Receiver Operating Characteristic (ROC) curve analyses were conducted to assess the diagnostic accuracies of the DCE-MRI biomarkers, while Spearman's correlation analyses were performed to evaluate relationships between τi and other biomarkers. Biopsy pathology analyses revealed that 46 of the 172 lesions were malignant. Table 2 below lists the mean±SD lesion ROI DCE-MRI biomarker values for the malignant and benign lesions, as well as the ROC area under the curve (AUC) values with unity indicating perfect diagnostic accuracy.
TABLE-US-00002 TABLE 2 Table Breast lesion ROI DCE-MRI parameter and corresponding ROC AUC values Ktrans (min-1) ve kep (min-1) τi (s) SM SSM SM SSM SM SSM SSM M (N = 4.6) 0.12 ± 0.06.sup. 0.21 ± 0.14.sup. 0.36 ± 0.17 0.61 ± 0.17 0.36 ± 0.16.sup. 0.34 ± 0.24.sup. 0.49 ± 0.22.sup. B (N = 126) 0.050 ± 0.029a 0.056 ± 0.036b 0.41 ± 0.22 0.64 ± 0.18 0.14 ± 0.08c 0.094 ± 0.060d 0.60 ± 0.39e ROC AUC 0.89 0.93 0.38 0.43 0.91 0.94 0.44 Mean ± SD; M: malignant, B: benign; unpaired t test (M vs B); ap < 0.0001; bp < 0.0001; cp < 0.0001; dp < 0.00011; ep = 0.02
 For both SM and SSM analyses, the malignant lesion group has significantly (P<0.0001) higher Ktrans and kep values than the benign group, while the SSM-only τi biomarker is significantly (P=0.02) smaller for the malignant group compared to the benign group. There is no statistically significant difference in SM or SSM ve values between the two groups. Based on ROC AUC values, Ktrans and kep obtained from either model are good diagnostic markers with the SSM parameters having higher diagnostic accuracies than their SM counterparts. The difference in ROC AUC between SSM and SM Ktrans is statistically significant (P=0.0013, nonparametric test). The ve and τi, parameters show to be poor diagnostic markers.
 FIG. 8 shows significant inverse correlations between SM Ktrans and τi parameters for the entire lesion population (FIG. 8A) and the malignant lesions (FIG. 8B). Similar significant correlation (R=-0.16, P<0.04) was also found between SSM Ktrans and τi for the entire population. Larger Ktrans values are associated with smaller τi values. This can also often be seen within lesions, as the displacement of hot spots in parametric Ktrans and τi maps.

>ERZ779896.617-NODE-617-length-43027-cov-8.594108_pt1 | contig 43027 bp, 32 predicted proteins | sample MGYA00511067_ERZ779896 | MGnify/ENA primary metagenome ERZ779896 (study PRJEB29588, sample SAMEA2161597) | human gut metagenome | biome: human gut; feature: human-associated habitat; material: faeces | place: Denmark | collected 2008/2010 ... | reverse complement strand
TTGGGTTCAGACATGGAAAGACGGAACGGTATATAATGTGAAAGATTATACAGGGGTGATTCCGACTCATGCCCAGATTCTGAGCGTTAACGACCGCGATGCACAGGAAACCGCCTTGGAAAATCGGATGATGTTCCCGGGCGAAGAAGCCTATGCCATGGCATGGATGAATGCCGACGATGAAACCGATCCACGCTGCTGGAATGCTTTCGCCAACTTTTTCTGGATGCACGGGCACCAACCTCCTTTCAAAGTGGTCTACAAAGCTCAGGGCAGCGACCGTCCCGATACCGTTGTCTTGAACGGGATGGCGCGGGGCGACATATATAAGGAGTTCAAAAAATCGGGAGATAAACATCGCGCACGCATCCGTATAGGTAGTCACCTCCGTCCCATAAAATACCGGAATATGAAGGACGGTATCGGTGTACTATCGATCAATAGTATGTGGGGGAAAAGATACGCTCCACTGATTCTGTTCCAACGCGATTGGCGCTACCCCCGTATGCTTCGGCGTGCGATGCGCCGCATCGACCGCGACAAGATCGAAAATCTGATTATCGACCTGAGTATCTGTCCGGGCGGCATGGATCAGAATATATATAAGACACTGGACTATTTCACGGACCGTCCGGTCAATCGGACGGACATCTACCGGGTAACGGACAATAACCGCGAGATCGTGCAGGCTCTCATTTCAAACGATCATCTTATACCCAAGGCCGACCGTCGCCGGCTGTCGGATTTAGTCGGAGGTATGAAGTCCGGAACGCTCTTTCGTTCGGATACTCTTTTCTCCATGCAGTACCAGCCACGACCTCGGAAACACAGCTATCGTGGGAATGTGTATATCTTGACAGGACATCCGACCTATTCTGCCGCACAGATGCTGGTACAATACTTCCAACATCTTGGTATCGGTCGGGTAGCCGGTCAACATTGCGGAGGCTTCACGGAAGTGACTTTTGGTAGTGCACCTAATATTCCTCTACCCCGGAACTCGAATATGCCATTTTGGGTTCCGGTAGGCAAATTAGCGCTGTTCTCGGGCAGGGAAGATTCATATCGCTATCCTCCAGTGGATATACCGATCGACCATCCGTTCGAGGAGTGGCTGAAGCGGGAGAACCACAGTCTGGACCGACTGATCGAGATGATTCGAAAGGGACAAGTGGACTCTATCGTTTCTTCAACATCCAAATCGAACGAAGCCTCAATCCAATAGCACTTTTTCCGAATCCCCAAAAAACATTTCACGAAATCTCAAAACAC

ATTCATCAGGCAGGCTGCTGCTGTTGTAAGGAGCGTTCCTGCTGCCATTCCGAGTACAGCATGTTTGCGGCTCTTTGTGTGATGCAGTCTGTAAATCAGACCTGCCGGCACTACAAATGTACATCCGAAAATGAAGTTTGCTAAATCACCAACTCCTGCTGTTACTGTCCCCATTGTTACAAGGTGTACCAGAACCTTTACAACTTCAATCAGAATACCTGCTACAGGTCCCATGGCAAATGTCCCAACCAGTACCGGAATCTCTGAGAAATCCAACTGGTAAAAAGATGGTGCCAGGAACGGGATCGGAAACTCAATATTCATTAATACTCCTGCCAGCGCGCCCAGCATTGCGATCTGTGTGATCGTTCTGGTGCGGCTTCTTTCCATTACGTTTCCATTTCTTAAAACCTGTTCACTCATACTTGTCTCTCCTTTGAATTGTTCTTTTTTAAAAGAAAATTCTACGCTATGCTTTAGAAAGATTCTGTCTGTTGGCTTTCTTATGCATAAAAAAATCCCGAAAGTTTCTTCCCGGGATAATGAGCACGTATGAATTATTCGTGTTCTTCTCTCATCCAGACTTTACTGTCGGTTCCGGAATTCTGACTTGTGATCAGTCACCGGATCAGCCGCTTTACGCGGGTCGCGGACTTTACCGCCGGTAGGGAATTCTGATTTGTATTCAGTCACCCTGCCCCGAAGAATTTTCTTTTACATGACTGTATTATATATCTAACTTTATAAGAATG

FIG. 9 shows parametric Ktrans and τi maps wherein color hot spot maps are overlaid on DCE-MRI images from a malignant (top) and a benign (bottom) lesion. In both tumors, areas with "hot" Ktrans color generally have "cold" τi color, and vice versa. Consistent with previous studies of smaller cohorts, substantial SM underestimation (relative to SSM) of Ktrans occurred in only malignant lesions in this larger population. Since the FXL condition assumes τi>0, the fact that malignant lesions have smaller τi values than benign lesions shows that the greater increase of malignant lesion Ktrans value by the SSM is not simply because it includes an additional variable (τi), but because of genuine exchange effects. The significant Ktrans/τi correlation is not due to intra-model parameter co-variance because τi is a SSM-only parameter and it correlates with SM Ktrans. As mentioned earlier, τi has been shown to be inversely correlated with cellular metabolic activity. The smaller τi values for malignant lesions shows that they are more metabolically active (as expected), but the τi hot spots areas within a malignant lesion indicate regions of hypoxia/necrosis. This can therefore be of tremendous clinical utility. Ktrans has previously been shown to be a useful biomarker for prediction of breast cancer therapy response. The slope of the Ktrans/τi linear regress ion is -0.13 for the malignant lesions (right side of FIG. 8), which indicates that a small, therapy-induced Ktrans change can be reflected by a larger τi change, making τi a sensitive DCE-MRI biomarker for evaluation of cancer therapeutic response.
 Other embodiments disclosed herein may be used to separate perfused (oxygenated), hypoxic (viable), and necrotic tumor regions, thereby providing tremendous value for treatment since hypoxic cancer cells are more resistant to treatment and thus, tumor hypoxia has been related to treatment outcome and patient survival. Hypoxia imaging and the identification of tumor necrosis early after the start of treatment facilitate the assessment of treatment response before tumor shrinkage occurs. Previous techniques utilizing DCE-MRI have been able to distinguish well-perfused from necrotic tumor tissue, while identification of hypoxic regions still required additional testing using F-Fmiso PET.